David R. Foster’s “A Meeting of Land and Sea: Nature and the Future of Martha’s Vineyard” is a comprehensive look at the natural history of the Island, representing over 25 years of research. Mr. Foster is the director of Harvard Forest in Petersham, but maintains a seasonal home in West Tisbury. “My wife and I love this landscape,” he said in a recent interview with The Times. “It resonates with us more than any other.”
Mr. Foster has been at Harvard since 1983. The overarching goal of his research is to understand the processes that shape a landscape. Harvard Forest is one of 100 centers of long-term ecological research funded by the National Science Foundation (NSF). Its focus is on the whole of New England, but before 1990 its research was concentrated on inland ecosystems.
“In the early ‘90s we started to study the coast,” Mr. Foster said. “There are different environments, different human uses, and many rare and endangered species.” Between 1990 and 2005, the Mellon Foundation and NSF funded Harvard Forest staff to study the landscape history and ecology of Cape Cod and the Islands.
“A Meeting of Land and Sea” sprung from that research, but it is more than a translation of scientific papers. “I posed all the questions I was interested in,” Mr. Foster said. “Then I talked to a lot of people and included new material in every chapter.”
“The coastal ecosystem is unique,” Mr. Foster said, “and within that coastal ecosystem each place is unique.” Compared to other large islands in the Northeast, Martha’s Vineyard is diverse both as a natural system and as a culture. Cape Cod and Long Island, Mr. Foster said, are not as unique as Martha’s Vineyard because both of those land masses are more ecologically connected to the mainland.
As an electronic appendix to his book, Mr. Foster and his colleagues scanned a map of Martha’s Vineyard made by Henry Whiting in 1850 and scaled it to overlay a modern land-use map. It is available either for purchase or to inspect online (at mv1850.com). A digital device called a swiper allows the viewer to inspect the changes in land use (or lack of them) between 1850 and 2016.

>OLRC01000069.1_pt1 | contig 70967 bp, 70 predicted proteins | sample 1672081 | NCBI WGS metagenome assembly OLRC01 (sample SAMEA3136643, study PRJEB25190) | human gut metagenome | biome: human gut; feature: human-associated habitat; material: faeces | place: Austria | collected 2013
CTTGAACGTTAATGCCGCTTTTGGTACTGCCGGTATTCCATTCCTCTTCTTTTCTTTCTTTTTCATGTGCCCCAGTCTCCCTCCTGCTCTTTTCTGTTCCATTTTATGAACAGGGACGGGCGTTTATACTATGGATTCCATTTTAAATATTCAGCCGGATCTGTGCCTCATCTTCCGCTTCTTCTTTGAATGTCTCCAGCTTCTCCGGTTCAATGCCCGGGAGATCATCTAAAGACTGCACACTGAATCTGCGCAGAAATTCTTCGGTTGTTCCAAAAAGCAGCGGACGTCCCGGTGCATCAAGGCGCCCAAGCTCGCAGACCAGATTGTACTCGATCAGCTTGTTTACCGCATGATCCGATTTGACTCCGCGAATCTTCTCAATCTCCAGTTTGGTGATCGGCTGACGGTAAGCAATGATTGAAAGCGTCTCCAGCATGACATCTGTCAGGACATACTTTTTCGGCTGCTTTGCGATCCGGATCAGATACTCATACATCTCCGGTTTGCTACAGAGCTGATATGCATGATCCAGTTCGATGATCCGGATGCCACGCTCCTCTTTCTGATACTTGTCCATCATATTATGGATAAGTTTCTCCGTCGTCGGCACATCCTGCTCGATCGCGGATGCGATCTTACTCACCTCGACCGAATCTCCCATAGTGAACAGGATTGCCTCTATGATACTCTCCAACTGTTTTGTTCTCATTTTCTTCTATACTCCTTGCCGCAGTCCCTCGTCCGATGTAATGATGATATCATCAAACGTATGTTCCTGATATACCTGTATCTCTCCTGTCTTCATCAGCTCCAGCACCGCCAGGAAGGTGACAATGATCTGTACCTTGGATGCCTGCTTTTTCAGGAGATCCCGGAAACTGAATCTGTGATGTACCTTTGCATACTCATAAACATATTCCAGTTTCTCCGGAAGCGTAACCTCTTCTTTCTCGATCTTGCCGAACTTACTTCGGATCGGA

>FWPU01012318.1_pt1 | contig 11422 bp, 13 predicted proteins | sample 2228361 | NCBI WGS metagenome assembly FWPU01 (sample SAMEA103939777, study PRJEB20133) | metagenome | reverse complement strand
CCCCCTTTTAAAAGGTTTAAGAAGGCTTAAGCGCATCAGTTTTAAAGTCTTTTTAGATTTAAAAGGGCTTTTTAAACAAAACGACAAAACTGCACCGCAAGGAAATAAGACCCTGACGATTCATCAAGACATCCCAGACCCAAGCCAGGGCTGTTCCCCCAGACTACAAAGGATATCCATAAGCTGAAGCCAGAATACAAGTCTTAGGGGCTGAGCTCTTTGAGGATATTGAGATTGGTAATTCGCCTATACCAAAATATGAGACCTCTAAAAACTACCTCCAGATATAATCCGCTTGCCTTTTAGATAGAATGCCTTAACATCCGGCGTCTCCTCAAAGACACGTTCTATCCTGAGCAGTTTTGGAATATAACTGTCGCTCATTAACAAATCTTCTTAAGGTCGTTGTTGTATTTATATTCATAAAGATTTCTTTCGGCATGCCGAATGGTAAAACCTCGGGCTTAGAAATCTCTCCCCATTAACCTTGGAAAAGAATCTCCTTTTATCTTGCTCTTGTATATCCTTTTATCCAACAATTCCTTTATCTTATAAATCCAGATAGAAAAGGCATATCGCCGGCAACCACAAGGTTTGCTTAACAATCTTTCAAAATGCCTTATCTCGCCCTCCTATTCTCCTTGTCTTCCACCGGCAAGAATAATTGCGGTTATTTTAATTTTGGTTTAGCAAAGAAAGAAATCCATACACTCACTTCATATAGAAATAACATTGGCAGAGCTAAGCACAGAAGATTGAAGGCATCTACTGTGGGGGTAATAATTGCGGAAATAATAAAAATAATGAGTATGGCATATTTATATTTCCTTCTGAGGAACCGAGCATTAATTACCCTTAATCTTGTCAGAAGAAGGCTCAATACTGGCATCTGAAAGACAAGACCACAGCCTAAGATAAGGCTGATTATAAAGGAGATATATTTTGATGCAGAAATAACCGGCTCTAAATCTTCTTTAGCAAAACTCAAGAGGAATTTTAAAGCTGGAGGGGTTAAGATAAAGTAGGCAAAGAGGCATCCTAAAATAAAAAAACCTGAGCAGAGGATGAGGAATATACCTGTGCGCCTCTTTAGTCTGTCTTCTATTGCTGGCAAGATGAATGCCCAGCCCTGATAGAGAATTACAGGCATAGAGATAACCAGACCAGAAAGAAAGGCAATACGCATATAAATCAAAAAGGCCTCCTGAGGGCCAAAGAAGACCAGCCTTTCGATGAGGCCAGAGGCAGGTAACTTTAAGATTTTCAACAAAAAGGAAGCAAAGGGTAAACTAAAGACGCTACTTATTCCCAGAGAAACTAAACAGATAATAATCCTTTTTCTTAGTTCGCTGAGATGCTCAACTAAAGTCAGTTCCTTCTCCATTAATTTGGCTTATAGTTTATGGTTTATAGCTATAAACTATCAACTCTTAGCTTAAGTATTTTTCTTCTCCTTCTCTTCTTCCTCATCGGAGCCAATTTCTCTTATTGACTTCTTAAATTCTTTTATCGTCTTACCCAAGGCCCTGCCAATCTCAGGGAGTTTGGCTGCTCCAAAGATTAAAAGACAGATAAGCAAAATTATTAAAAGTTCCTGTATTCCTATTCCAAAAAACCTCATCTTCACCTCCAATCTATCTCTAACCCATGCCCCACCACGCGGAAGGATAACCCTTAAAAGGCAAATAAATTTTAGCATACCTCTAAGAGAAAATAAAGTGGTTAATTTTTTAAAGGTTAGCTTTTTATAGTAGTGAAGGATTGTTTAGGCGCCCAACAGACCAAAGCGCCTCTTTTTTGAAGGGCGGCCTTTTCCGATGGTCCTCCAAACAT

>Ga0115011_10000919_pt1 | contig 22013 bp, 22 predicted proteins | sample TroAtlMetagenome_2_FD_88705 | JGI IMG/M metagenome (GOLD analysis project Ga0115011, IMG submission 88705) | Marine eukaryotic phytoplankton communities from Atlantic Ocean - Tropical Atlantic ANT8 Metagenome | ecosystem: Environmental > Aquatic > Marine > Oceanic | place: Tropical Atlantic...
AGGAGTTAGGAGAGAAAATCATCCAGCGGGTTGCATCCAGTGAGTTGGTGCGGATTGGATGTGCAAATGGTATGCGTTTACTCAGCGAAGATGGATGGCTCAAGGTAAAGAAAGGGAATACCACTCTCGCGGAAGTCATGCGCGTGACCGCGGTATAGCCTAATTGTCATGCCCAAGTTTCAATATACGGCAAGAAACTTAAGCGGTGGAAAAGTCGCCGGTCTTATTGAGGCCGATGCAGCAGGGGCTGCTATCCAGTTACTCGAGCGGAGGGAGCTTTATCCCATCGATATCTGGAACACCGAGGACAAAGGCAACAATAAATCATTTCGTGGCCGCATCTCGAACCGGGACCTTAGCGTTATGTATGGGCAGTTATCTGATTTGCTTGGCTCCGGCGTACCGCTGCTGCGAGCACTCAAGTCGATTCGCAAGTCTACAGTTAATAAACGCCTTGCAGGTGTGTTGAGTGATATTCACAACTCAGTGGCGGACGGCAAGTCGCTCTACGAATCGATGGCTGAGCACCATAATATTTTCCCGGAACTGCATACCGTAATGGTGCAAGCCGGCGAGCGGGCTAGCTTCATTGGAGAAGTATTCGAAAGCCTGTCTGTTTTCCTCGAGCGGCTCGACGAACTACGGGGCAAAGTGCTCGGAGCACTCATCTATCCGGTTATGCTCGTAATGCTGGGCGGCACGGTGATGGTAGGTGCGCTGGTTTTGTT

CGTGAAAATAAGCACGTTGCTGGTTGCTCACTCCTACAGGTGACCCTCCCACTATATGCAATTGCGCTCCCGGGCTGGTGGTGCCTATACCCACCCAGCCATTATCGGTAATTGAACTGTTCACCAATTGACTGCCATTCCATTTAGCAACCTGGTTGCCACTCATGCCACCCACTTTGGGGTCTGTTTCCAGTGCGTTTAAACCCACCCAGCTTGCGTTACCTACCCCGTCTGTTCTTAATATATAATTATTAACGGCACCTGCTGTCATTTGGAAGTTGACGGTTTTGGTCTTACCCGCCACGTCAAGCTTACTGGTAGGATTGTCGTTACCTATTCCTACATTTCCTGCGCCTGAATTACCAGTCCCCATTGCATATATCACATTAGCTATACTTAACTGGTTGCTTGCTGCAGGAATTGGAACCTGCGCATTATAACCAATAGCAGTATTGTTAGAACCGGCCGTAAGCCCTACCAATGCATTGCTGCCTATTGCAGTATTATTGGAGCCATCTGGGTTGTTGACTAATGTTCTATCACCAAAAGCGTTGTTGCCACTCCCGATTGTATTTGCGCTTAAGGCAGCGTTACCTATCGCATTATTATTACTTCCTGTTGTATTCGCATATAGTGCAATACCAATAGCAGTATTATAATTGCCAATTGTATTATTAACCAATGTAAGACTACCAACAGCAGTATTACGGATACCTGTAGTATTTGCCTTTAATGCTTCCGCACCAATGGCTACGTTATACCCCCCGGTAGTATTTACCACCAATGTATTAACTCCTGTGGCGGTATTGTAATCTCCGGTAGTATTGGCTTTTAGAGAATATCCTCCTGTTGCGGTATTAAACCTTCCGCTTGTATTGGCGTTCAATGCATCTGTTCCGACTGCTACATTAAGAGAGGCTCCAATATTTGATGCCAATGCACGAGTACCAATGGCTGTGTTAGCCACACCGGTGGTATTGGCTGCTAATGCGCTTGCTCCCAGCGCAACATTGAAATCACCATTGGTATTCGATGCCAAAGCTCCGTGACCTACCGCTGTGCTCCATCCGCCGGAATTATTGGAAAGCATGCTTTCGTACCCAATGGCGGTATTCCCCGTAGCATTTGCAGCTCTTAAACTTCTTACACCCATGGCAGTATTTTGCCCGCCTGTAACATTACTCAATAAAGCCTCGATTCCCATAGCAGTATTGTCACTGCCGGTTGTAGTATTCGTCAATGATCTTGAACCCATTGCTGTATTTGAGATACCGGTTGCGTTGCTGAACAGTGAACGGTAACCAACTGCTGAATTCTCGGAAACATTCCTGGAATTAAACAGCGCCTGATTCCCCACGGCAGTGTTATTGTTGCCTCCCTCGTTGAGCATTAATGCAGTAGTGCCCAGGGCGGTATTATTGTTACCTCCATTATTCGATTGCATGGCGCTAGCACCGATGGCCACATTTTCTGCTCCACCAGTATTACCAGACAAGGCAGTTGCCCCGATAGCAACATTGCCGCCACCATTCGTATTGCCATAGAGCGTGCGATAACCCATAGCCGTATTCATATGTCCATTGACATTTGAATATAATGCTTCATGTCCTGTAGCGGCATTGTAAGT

In “A Meeting of Land and Sea,” Mr. Foster reveals some of the manifold processes that produced the modern landscape. For example, Whiting’s map shows that the Island was covered by extensive stretches of unbroken woodland in the mid 19th century, when the rest of the New England landscape consisted largely of agricultural fields, pasture, and scattered woodlots. The vast sandy glacial outwash plain in the middle of the Island, now the site of the Manuel F. Correllus State Forest, was almost entirely woodland in 1850. According to Mr. Foster, the interior of the Island was too susceptible to drought to farm, so it was never cleared and settled.
Parts of the forest were cut over and burned, creating a mosaic of heathland and scrub oak. During the first three decades of the 20th century, about 600 acres of the plain served as a reserve for the endangered heath hen. After its extinction in 1932, the state purchased more of the plain and attempted to establish pine plantations, but the methods they used to plant trees didn’t change the forest’s makeup any more than cutting and burning had. The result, Mr. Foster said, is an extensive ancient woodland.
Oaks sprout from their roots after they are cut down or burned. Consequently, most of the trees that visitors see in the State Forest are coming up from root systems and trunks that are hundreds of years old. On Martha’s Vineyard, the interior forest was cut down in places, but it was never cleared for agriculture or grazing. The ancient soils and the plant community they support are still intact. The grasslands at the periphery of the Island, particularly along the south shore, are a legacy of agriculture and animal husbandry. “Nothing clears a forest like grazing animals,” Mr. Foster said.
One of the messages of “A Meeting of Land and Sea” is that land conservation should benefit the human population. He would like to see conservation lands play an economic role and not be viewed simply as a “place to play.”
“It seems to be just sitting there,” Mr. Foster said of some conserved land. Mr. Foster is on the board of The Trustees of Reservations, which owns Wasque. “Wasque could become part of the farm economy again. Instead of burning the fields at intervals, we should return to the traditional way of keeping the land open.”
The parts of Martha’s Vineyard that were open, Mr. Foster said, were kept that way by grazing animals. He says that open land is an important part of the ecosystem. “Don’t let it go back to forest,” he said. “Appreciate the diversity we have. Don’t use fire to keep it open, because fire didn’t generate it.”
“A Meeting of Land and Sea” is full of ideas like this. It is all presented in a large landscape format, illustrated with clear maps and photographs that are beautifully composed and help to tell the story. Sidebars and breakout boxes focus on technical topics or individual historical figures. Mr. Foster’s fluid prose winds through it all like a river among the boulders and trees.